My husband has two boys and pays child support to his ex that doesnt work. She recently just got it modified to have 100% of his income including bah included to the support. Can this be right? It aeems so unfair considering shes living for free with a boyfriend. He also has ordered to move away so now we will be dealing with lo g distance and hes sulposed to lay for q0o% of traveling bc theres no income on her part?? We cant even afford that. How is this right or even fair?

    wrong
    you guys are ridiculous man up or give away your rights, this lawyer is wrong it is your responsiblity not the others to take care of your children duh. I can’t believe a grown person asked these questions. I can marry a millionar you’ll still have to pay your child support because you have the rights to the child not him, he takes care of what your not there for, for whatever reason. I agree with holly completely everyone here need to get there facts checked Bah and Bas is not income, that is used in the way your seeking it to be used. YOu all need to grow a pair.

    Why is he not taking care of his children? He pays his child support. He is just asking to pay less. Why should he have to give up, up to 60% of his pay because she cant get a job and be a woman. This is what i don’t understand. She needs to get her stuff together, stop relying on child support to carry her or supplement her life. A REAL woman doesn’t need child support or to dog her ex because it didn’t work out. A REAL woman handles her business. If you mad about child support then don’t be mad at people on welfare.

    This is so untrue! You don’t “claim” kids in DEERS. There is absolutely no increase whatsoever in BAH or other rates because of the children. It only increases once you marry and that’s it, you’re either “with dependents (your wife) or without”. They are making no extra income whatsoever because of the kids and if anything the courts will look negatively on the fact they’re providing health insurance and probably paying any out of pocket expenses as well and see it as a reason you should pay MORE child support because you’re not responsible for as much as you would be otherwise.

    You are completely incorrect. The military has several pay outs for children being claimed as dependents such as daycare assistance, increased BAH, FSA, and service only programs to help families cope with issues. So yes the wife is gaining money by marrying another military man because without this marriage her circumstances would not change from the original court order. This man is within his right to claim a decrease due to her increase in monthly gains from a marriage.

    That being said. The ex-wife, now remarried to a military man would be imputed at income. Her new husband would only receive BAH for single rate. Now that he is married to her, he receives dependent rate, which would make a difference in pay solely due to being married to her. Therefore she would be imputed a the difference in pay between single rate and dependent rate.

    MODIFICATION
    Hi, I have a question. My daughters mother is looking to modify the amount I pay. Do they include the BAH and BAS as my income?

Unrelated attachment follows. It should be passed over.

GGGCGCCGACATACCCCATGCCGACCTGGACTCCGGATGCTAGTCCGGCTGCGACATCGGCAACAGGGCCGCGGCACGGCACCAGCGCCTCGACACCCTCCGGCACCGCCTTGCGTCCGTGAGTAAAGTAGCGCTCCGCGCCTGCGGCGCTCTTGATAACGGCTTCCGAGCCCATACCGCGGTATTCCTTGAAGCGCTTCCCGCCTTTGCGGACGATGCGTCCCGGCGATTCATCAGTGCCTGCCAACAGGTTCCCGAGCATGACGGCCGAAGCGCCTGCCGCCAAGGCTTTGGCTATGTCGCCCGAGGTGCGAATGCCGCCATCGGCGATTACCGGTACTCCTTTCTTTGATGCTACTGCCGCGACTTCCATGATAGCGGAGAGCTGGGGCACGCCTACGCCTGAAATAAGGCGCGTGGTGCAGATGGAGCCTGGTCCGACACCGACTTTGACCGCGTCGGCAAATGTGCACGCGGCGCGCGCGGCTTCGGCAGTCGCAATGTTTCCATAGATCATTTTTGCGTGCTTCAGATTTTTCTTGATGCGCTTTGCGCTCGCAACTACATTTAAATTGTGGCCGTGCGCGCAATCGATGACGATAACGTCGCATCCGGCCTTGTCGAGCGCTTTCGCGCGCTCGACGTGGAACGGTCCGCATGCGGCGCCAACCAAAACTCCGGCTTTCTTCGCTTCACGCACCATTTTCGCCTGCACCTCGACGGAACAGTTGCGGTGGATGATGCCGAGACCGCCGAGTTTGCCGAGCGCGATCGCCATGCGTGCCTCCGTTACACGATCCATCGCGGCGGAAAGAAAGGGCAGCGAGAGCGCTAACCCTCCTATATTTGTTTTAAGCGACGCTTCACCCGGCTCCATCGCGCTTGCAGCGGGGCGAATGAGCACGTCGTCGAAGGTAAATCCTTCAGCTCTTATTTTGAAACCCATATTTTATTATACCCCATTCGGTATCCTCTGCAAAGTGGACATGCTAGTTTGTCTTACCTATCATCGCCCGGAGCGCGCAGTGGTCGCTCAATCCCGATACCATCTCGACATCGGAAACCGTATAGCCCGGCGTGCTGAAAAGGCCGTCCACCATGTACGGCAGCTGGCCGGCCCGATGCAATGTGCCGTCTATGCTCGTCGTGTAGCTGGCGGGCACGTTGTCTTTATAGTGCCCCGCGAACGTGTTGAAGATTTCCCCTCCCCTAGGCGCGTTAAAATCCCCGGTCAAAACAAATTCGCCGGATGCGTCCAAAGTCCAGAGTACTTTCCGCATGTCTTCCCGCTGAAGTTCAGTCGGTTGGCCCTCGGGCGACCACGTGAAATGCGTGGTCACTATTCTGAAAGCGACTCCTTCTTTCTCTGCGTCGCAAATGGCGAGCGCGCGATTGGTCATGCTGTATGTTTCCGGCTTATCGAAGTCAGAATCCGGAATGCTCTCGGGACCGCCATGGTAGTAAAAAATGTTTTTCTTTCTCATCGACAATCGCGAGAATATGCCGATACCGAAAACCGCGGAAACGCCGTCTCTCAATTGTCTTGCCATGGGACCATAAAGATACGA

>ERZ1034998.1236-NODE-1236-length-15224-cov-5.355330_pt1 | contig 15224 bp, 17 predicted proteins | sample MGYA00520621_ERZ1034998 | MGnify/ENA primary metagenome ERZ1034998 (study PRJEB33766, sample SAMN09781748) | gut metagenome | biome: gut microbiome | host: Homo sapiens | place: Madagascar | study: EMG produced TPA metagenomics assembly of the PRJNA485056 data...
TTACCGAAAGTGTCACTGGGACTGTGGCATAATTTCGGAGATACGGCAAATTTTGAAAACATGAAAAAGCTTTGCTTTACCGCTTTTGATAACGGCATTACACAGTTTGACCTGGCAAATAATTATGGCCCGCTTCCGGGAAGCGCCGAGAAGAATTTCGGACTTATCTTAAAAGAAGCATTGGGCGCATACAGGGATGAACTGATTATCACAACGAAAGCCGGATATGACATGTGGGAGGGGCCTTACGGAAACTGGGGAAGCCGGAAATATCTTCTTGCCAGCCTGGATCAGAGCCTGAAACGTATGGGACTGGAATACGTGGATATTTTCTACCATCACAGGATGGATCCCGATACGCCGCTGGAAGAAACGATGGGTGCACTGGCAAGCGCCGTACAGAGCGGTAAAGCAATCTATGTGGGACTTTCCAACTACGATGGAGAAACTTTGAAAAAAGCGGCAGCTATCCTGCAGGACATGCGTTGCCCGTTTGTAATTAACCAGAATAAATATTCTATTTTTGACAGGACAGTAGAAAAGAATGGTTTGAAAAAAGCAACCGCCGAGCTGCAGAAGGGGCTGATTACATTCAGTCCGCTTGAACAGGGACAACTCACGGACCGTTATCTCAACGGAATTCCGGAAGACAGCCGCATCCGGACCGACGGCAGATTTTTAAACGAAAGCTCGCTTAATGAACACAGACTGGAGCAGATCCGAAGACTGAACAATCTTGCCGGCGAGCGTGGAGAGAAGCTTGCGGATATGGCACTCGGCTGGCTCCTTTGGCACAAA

Cordell & Cordell attorney Jason Hopper’s response:

    I can only base my response on Indiana law as that is where I am licensed to practice. Contact an attorney in your state for specific legal advice. Cordell & Cordell has attorneys nationwide.

    Indiana Code § 31-16-8-1 governs the Modification or Revocation of child support orders. Under this section, modification of a child support order may be made only upon (1). A showing of changed circumstances so substantial and continuing as to make the terms unreasonable; or (2). A showing that a party has been ordered to pay an amount in child support that differs by more than twenty percent (20%) from the amount that would be ordered by applying the child support guidelines; and the order requested to be modified or revoked was issued at least twelve (12) months before the petition requesting modification was filed.

    Indiana Courts also look to the Indiana Child Support Rules and Guidelines (most recently amended Jan. 1, 2010) for guidance into determining the proper amount of child support an obligor parent is to pay. Guideline Number 3, entitled “Determination of Child Support Amount” defines what “income” is countable to an obligor parent in determining child support. This Guideline makes a laundry list of items that are countable as “weekly gross income” in Indiana for purposes of child support calculation that is even more inclusive than taxable income under the Internal Revenue Code. So, even though you may not have to pay taxes on things like your military BAH or BAS, an Indiana Court can count these items into your income for child support purposes.

    Despite this recommended inclusion, Courts do have the ability to either phase in modifications in order to reduce the sting from a sudden doubling of child support such as what you experienced in your case, or even deviate from recommended child support obligation completely, based on the facts of your case. The Commentary to Guideline 1 of the Indiana Child Support Rules and Guidelines illustrates some examples where courts should phase in modifications or deviate completely, including scenarios which may be applicable to you, such as “both parents are members of the armed forces and the military provides housing” or “one of the parties is required to travel an unusually long distance in the course of employment on a regular or daily basis and incurs an unusually large expense for such travel” or “the custodial or noncustodial parent incurs significant travel expense in exercising parenting time.” The guideline further recommends “judges must also avoid the pitfall of blind adherence to the computation for support without giving careful consideration to the variables that require changing the result in order to do justice.”

    Jason P. Hopper is an Associate Attorney in the Indianapolis, Indiana office of Cordell & Cordell, P.C. where his primary practice is exclusively in the area of domestic relations. Mr. Hopper is licensed in the state of Indiana – All State and Appellate courts, US District Court Northern District Indiana, US District Court Southern District Indiana, US Bankruptcy Court Southern District Indiana.

Leave a Reply

Your email address will not be published.